This week the EPA published the 2021 Drinking Water Report showing the data relating to 2020. The summary information is an important insight to the quality of our drinking water, the key challenges and areas where improvements have happened since last year. The EPA tell us that overall compliance remains high for 2020 with values as high as 99.14% for Indicator parameters, 99.96% for microbiological parameters and 99.71% for chemical parameters. These figures give the impression – and rightly so, that our drinking water quality is really good.
However, we must strive to achieve 100% in all categories because the water we drink is an important source of health effects.
It is really important that water is free of chemical substances. One of the recurring challenges relates to trihalomethane compounds. These can arise as a result of disinfection practices where source water has natural organic matter. The report shows that overall, the number of supplies failing to meet the trihalomethane (THM) standard continues to decrease each year. However, there are still sites that continue to have THMs exceedances. The European Commission has noted Ireland’s poor record of compliance with the trihalomethane standard.
A continuing area of concern relates to the level of usage of pesticides within catchments and their subsequent occurrence in drinking water. The EPA highlight the need to look at prevention of contamination at source because of the challenge of removal of these chemicals in the water treatment process. The widespread use of herbicides and pesticides in general for urban land surface treatments must be challenged to reduce the source of pesticide pollution in Ireland. Perhaps the drive for greater biodiversity and developments in sustainable urban drainage solutions, will support this.
The report draws attention again to the issue of boil water notices, the number and duration of these. Also the Leixlip Water Treatment Plant failure is discussed. There is a clear need for improvements in management of treatment plants to address the climate change related effects that may lead to poor source water quality. This is certainly not trivial, but technologies are available to look at environmental decision support systems on source waters. These tools and technologies can support the management and operation of the treatment plants. Actions are listed in the report that can help reduce the risk of future failures in treatment plants.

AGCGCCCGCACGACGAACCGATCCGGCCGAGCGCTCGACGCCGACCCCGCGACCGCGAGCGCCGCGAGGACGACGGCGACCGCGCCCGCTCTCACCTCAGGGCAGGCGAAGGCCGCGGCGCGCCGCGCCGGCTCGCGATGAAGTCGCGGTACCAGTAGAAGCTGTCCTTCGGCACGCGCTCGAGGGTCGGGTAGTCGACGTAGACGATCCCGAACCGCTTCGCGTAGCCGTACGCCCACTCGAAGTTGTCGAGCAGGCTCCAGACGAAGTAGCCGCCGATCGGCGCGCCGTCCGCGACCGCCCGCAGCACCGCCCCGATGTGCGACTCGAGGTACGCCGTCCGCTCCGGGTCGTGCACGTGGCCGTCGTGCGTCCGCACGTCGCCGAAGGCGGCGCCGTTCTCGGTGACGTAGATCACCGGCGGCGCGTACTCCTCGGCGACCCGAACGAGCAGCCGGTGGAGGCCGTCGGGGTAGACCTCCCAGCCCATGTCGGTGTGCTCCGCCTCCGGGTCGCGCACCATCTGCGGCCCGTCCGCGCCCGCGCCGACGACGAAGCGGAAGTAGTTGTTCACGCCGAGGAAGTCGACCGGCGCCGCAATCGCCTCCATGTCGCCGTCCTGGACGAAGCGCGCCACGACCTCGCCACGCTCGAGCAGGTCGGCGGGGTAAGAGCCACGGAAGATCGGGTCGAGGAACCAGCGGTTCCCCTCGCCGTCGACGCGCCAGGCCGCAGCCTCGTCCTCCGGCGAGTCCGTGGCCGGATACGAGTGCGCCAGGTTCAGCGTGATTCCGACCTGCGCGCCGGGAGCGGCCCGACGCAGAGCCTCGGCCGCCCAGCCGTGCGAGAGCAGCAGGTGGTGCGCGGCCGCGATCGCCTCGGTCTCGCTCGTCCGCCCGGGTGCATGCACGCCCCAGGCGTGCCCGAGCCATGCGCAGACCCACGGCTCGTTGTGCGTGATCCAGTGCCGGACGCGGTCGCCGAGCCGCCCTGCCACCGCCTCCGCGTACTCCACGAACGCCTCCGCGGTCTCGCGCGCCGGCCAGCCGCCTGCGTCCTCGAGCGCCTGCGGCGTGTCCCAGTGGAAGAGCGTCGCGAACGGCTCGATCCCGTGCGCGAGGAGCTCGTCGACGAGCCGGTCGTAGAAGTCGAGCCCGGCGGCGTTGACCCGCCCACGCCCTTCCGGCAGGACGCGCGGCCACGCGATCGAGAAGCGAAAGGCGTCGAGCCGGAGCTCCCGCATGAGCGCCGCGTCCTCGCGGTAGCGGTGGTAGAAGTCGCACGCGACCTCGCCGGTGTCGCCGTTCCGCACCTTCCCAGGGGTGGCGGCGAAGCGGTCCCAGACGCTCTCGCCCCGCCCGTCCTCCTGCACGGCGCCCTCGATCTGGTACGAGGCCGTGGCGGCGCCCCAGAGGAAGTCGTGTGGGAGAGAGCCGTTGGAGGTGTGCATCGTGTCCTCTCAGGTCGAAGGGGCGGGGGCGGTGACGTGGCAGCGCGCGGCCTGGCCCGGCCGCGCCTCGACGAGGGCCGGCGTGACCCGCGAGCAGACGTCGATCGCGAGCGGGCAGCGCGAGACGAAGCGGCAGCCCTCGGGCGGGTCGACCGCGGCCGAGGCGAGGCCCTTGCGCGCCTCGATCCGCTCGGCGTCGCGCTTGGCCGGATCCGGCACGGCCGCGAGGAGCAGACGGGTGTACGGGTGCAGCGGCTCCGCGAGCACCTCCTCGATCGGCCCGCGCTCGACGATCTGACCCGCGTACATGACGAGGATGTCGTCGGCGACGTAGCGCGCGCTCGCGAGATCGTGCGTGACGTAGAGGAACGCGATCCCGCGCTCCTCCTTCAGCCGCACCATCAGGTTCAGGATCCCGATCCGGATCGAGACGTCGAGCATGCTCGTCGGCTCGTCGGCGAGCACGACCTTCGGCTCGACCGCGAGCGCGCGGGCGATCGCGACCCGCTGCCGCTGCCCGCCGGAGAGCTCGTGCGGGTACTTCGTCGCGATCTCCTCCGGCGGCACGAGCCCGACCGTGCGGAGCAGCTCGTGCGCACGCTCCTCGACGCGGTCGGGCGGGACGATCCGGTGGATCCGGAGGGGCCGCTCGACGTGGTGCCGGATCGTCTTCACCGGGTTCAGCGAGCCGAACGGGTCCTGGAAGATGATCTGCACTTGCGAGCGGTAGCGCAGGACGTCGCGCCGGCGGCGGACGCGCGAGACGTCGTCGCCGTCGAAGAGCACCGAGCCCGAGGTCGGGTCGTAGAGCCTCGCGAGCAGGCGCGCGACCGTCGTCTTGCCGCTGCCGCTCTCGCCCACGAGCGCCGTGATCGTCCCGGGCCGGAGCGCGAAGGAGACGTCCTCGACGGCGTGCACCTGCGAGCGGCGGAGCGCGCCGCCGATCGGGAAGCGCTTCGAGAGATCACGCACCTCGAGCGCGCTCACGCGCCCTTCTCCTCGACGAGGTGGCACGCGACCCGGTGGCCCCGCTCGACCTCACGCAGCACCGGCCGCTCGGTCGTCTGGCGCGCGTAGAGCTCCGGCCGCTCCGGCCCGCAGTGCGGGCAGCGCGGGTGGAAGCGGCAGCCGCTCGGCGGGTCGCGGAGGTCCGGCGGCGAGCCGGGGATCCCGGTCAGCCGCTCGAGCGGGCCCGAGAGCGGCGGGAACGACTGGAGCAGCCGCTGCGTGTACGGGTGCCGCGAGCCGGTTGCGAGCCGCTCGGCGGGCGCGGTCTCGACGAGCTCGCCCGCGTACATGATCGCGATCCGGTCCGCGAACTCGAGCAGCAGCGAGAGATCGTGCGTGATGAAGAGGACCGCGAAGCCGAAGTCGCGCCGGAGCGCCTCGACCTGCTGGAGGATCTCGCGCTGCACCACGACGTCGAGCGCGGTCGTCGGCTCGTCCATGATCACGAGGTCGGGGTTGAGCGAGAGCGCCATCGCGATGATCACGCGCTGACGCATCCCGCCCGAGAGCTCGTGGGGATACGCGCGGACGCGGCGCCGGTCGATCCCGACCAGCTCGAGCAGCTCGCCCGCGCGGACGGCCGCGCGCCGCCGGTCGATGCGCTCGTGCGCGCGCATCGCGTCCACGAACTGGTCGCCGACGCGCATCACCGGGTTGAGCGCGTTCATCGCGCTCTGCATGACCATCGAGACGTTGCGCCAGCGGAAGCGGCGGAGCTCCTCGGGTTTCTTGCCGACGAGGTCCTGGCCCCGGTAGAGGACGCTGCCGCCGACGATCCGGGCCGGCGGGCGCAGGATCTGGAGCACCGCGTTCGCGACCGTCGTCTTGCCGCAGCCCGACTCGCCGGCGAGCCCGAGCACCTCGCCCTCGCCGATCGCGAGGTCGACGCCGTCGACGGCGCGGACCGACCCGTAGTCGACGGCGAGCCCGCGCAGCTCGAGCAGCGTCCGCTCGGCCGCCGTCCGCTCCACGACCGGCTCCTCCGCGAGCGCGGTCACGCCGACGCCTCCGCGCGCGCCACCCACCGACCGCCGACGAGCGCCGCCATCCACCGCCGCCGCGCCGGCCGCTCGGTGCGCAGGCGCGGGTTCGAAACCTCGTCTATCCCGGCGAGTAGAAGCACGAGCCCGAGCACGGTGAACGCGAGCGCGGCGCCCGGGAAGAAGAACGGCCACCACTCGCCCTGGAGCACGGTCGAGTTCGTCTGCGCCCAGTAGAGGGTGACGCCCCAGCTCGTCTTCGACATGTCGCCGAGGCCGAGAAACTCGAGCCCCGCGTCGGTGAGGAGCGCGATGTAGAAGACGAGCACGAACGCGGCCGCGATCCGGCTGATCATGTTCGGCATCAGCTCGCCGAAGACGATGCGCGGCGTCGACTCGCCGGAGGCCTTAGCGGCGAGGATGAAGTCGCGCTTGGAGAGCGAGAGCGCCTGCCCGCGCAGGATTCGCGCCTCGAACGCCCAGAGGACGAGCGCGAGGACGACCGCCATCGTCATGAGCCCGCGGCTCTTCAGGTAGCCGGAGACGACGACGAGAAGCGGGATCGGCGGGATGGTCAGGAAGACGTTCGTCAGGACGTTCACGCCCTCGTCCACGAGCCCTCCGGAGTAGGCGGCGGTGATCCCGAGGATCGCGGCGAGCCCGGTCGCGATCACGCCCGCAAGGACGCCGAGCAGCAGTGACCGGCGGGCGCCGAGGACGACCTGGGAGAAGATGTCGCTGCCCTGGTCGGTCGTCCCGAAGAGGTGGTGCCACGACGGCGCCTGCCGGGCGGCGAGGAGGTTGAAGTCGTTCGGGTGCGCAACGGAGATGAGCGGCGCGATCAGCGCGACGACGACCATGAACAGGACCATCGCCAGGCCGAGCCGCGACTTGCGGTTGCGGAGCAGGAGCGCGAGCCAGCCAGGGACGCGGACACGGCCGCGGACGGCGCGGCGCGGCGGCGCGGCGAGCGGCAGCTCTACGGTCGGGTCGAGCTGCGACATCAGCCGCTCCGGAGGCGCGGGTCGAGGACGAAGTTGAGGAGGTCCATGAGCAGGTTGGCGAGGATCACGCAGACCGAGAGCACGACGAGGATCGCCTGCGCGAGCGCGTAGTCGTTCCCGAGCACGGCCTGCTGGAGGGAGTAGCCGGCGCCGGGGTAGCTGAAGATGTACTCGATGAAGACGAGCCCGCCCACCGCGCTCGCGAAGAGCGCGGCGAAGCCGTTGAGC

The replacement plans for lead piping in homes is not going to meet the urgent need. The report highlights that “There was limited progress by Irish Water in 2020 to replace lead connections with only 1.5% of connections replaced compared to 8% in 2019. At the 2020 replacement rate it will take decades for Irish Water to remove all lead connections.” This is a very concerning point because lead in water is a serious contaminant that must be removed.
The annual report as always provides a great summary of the status of drinking water in Ireland. The actions and remedial work required is described however, it is not clear what can be done to further improve water quality more rapidly and therefore reduce the risk of health-related concerns for water users.
The EPAs Drinking Water Quality in Public Supplies Report can be found HERE